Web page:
Real Estate 2022: Boom ‘softer’ but not over￼￼
After a year of record-breaking sales and unprecedented value growth, real estate industry experts say 2022 is looking to soften.
The tightening of debt accrual, fewer foreign investors and worsening affordability constraints are all signalling the end of 2021’s unprecedented activity.
In a CoreLogic Outlook for 2022 report, the real estate industry analysts cited ‘softer growth rates are likely to coincide with fewer purchases’.
But what about the Hunter region?
Hunter property buyers agent Chad Dunn says the first quarter of 2022 could be all about our big city neighbour.
“The biggest thing facing us in February is if China goes into Taiwan,” he said.
“That’s what top-end clients in Sydney are saying. They’re watching the situation very carefully.
“I’m not saying that it’ll be a world war, but it will send shock waves to the stock market and in turn to the property market.”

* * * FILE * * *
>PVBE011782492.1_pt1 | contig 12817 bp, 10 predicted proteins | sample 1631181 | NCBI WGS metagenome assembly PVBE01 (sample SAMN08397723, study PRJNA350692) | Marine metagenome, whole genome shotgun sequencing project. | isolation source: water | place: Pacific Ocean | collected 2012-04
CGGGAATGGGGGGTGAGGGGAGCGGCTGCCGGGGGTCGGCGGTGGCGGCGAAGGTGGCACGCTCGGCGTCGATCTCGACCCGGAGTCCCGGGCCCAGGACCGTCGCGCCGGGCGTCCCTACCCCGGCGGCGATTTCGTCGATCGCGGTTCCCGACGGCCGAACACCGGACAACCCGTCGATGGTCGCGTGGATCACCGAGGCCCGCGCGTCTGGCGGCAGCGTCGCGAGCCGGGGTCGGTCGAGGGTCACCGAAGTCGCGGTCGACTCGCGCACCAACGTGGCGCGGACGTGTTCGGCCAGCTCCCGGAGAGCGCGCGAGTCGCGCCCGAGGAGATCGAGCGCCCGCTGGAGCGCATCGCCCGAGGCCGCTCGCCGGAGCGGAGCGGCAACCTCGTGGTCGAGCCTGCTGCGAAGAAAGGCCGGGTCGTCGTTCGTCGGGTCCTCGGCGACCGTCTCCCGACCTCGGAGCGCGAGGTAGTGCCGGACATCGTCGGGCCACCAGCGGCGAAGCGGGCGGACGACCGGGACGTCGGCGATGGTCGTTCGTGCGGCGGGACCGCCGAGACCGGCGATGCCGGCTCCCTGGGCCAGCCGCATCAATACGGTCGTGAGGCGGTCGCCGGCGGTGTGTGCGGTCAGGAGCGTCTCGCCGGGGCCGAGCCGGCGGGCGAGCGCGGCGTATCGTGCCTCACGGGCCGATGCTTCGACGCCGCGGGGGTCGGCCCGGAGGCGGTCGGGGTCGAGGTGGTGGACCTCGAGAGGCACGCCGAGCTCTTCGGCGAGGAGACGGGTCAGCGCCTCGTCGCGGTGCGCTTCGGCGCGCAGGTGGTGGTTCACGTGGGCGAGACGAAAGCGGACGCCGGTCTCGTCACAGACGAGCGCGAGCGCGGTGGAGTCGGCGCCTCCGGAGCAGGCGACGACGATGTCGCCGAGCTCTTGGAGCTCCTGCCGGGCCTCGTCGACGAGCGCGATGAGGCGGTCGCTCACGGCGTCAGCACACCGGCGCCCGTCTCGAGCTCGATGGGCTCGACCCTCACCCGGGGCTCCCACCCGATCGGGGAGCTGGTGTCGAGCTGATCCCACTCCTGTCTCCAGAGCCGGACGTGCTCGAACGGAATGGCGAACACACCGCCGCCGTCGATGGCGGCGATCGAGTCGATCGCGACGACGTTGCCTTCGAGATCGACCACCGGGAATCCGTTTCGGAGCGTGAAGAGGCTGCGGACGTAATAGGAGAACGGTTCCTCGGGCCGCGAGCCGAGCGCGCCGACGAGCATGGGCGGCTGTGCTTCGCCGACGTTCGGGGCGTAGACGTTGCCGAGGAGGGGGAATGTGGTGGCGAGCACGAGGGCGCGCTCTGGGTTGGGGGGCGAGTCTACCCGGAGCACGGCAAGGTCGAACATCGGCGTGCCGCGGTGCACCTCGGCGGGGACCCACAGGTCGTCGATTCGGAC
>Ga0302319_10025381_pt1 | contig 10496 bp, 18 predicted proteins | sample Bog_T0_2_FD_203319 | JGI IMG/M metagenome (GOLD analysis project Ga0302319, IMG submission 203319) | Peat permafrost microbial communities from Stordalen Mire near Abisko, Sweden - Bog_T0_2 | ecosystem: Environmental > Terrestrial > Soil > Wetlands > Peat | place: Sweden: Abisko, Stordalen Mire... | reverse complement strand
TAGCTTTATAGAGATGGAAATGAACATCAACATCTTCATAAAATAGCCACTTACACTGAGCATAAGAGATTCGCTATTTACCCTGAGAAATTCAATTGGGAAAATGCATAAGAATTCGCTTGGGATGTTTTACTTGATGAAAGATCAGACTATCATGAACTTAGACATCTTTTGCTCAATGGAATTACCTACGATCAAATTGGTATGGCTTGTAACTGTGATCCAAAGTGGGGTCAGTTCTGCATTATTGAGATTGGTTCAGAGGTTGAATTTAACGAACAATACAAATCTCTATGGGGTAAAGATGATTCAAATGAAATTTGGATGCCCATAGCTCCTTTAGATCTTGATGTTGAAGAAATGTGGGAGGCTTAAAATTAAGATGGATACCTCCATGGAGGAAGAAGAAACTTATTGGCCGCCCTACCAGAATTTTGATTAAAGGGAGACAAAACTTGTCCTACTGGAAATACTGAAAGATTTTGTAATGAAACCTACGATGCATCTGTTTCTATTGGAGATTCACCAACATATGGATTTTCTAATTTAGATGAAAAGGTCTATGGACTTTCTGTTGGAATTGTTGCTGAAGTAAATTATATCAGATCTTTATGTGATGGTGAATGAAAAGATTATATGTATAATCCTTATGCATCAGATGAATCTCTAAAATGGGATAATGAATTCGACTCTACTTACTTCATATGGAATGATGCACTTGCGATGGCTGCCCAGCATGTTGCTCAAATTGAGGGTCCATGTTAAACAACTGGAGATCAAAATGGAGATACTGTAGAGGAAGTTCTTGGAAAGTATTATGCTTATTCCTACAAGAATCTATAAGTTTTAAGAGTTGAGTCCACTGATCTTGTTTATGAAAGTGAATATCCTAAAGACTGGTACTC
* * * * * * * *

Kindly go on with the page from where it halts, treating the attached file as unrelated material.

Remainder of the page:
In the three months to October, housing finance data shows the amount of money loaned for the purchase of property fell 6.3% compared to the previous quarter.
Mr Dunn believes these numbers are irrelevant when money moves out of a capital city and into regional suburbs.
“Sydney still sees Newcastle as really good value,” he told Newcastle Weekly.
“In fact, it’s only Newcastle locals trying to enter the market that say otherwise.
“I think growth will continue in 2022 for properties with a lifestyle factor, properties with a bush outlook, a sea view or lake access, and let’s face it that’s all here in Newcastle.”
Port Stephens is another region on Mr Dunn’s radar.
“It’s really coming into its own at the moment. We’re starting to see Newcastle locals pushed out of the market move further north to Port Stephens and commute to work.
“While Sydney buyers are heading into Newcastle, Newcastle is moving into Port Stephens.”
Demographers might agree.
“You’ve probably heard of the 2022 great resignation predictions,” Mr Dunn said.
“I think we’ll see more and more people seeking employment that allows them to work remotely, and I think regional areas like Port Stephens and the Hunter Valley will benefit from this.”